** First of all, not sure where the SorryILeftTheBGMOn fits in with this movie. Second, I think you're overestimating late-'90s technology. It certainly wasn't "modern" by any First-World standard today, which is why Sebastian's "email is for geeks and pedophiles" line is even funnier today because it was SO on point at the time. (When this movie premiered, if you were even reclusive enough to have an email address, it could only have ended in @aol.com, and your inbox was mostly filled with porn spam). Third, "Gossip Girl" or "Real Housewives" is not and has never been post-1950s New York. You should try visiting sometime.
25th Sep '17 5:58:02 AM N0na
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* SparedByTheAdaptation: The ending of the stage musical parody ambiguously suggests that Sebastian faked his death to expose Kathryn.
** That's one possible interpretation. More likely, the actor steps out of character once he gets up and starts singing with the rest of the ensemble for the final bow.



* SparedByTheAdaptation: The ending of the stage musical parody ambiguously suggests that Sebastian faked his death to expose Kathryn.
** That's one possible interpretation. More likely, the actor steps out of character once he gets up and starts singing with the rest of the ensemble for the final bow.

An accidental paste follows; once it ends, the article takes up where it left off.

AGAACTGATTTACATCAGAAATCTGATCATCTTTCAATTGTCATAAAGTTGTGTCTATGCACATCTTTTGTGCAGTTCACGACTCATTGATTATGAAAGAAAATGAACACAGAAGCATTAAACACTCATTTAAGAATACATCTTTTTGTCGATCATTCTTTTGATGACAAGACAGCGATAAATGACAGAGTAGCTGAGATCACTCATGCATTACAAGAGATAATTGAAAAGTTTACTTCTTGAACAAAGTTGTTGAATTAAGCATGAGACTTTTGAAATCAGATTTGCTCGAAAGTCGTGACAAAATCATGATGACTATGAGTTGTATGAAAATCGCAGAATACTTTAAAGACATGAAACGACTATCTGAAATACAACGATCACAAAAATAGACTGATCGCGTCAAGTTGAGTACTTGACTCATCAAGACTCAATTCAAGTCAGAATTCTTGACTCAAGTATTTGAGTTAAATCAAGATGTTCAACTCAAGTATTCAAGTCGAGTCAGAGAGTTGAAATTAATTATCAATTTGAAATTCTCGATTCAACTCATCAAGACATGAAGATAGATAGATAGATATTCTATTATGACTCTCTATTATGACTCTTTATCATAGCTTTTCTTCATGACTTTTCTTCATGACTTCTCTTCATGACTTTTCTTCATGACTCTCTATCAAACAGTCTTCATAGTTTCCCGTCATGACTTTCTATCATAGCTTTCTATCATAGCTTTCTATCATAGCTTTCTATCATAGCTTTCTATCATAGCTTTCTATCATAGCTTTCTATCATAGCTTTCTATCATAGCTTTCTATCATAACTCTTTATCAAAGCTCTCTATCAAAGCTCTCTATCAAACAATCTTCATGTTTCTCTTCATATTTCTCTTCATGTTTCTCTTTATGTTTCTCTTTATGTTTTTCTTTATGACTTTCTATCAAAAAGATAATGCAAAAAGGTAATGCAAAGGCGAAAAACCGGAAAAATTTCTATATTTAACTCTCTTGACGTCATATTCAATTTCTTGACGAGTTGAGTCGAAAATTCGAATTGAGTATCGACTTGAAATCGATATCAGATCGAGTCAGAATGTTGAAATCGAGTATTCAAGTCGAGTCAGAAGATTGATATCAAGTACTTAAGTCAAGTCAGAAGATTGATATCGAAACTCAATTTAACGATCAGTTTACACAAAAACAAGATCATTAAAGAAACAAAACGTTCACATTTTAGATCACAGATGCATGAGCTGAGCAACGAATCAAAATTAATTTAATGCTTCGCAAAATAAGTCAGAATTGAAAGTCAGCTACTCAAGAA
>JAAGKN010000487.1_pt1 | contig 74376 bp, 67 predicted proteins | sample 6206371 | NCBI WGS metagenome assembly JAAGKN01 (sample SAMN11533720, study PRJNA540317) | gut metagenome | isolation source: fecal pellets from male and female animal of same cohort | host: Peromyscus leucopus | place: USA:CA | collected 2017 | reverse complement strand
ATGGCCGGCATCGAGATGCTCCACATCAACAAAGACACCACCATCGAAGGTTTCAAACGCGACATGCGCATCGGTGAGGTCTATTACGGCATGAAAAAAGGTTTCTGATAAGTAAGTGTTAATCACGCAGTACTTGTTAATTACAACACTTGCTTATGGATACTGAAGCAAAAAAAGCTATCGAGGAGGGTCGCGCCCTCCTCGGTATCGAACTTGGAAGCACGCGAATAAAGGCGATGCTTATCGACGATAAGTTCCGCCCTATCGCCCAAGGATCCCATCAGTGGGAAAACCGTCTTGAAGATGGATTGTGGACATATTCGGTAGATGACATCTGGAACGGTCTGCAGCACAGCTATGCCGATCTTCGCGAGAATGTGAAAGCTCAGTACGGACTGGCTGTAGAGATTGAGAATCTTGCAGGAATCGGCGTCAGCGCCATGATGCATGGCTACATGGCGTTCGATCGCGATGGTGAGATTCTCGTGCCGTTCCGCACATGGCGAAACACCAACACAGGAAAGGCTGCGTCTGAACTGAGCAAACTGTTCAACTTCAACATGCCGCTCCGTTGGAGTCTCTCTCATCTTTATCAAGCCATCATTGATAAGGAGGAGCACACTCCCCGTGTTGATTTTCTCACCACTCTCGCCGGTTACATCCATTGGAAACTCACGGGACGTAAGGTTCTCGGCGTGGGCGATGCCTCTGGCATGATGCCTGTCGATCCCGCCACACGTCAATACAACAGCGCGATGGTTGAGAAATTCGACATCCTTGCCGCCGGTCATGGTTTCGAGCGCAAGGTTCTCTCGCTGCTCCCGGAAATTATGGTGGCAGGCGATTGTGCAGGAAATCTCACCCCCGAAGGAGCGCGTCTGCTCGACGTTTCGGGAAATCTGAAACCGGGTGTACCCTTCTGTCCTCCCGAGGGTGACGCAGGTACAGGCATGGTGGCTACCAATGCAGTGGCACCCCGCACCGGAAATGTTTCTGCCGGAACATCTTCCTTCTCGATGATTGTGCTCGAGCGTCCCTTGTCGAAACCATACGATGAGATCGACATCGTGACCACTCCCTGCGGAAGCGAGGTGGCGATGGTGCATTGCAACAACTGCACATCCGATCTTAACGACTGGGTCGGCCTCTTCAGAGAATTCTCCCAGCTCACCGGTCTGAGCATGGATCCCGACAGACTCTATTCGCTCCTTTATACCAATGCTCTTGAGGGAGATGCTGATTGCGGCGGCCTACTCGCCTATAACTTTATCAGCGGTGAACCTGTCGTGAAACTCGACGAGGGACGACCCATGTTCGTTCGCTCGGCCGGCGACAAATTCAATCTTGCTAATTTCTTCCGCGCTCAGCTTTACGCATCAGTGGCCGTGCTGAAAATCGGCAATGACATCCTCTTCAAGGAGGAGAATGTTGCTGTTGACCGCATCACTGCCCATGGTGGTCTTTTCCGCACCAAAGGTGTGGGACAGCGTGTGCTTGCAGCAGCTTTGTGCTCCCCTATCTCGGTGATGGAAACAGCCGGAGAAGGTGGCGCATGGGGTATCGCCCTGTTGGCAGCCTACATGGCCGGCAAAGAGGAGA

to:

* SparedByTheAdaptation: The ending TwoDecadesBehind: Okay, so this is based on an 18th-century French novel. But it obviously takes place in the modern day (late 1990s) given [[SorryILeftTheBGMOn the music heard on the (in-universe) soundtrack]] and the technology present, which makes the elitist and borderline reclusive behavior of the stage musical parody ambiguously suggests that Sebastian faked his death to expose Kathryn.
** That's one possible interpretation. More likely,
upper-class characters - not commonly seen in American society since the actor steps mid-1950s or so - come off as slightly anachronistic. Not to mention Mrs. Caldwell's [[MalignedMixedMarriage disgust at race-mixing]], which is especially out of character once he gets up and starts singing for a sophisticated New Yorker in the late twentieth century.
** First of all, not sure where the SorryILeftTheBGMOn fits in
with this movie. Second, I think you're overestimating late-'90s technology. It certainly wasn't "modern" by any First-World standard today, which is why Sebastian's "email is for geeks and pedophiles" line is even funnier today because it was SO on point at the rest of the ensemble for the final bow.time. (When this movie premiered, if you were even reclusive enough to have an email address, it could only have ended in @aol.com, and your inbox was mostly filled with porn spam). Third, "Gossip Girl" is not and has never been post-1950s New York. You should try visiting sometime.
25th Sep '17 5:12:05 AM N0na
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** I guess you could call it a "weird transitory period" in that calling someone a "fag" or a "queer" was definitely not OK, but coming out of the closet was decidely even worse, as you were seen as "asking for it."

to:

** I guess you could call it a "weird transitory period" in that calling someone a "fag" or a "queer" was definitely not OK, but coming out of the closet was decidely decidedly even worse, as you were seen as "asking for it."
25th Sep '17 5:11:28 AM N0na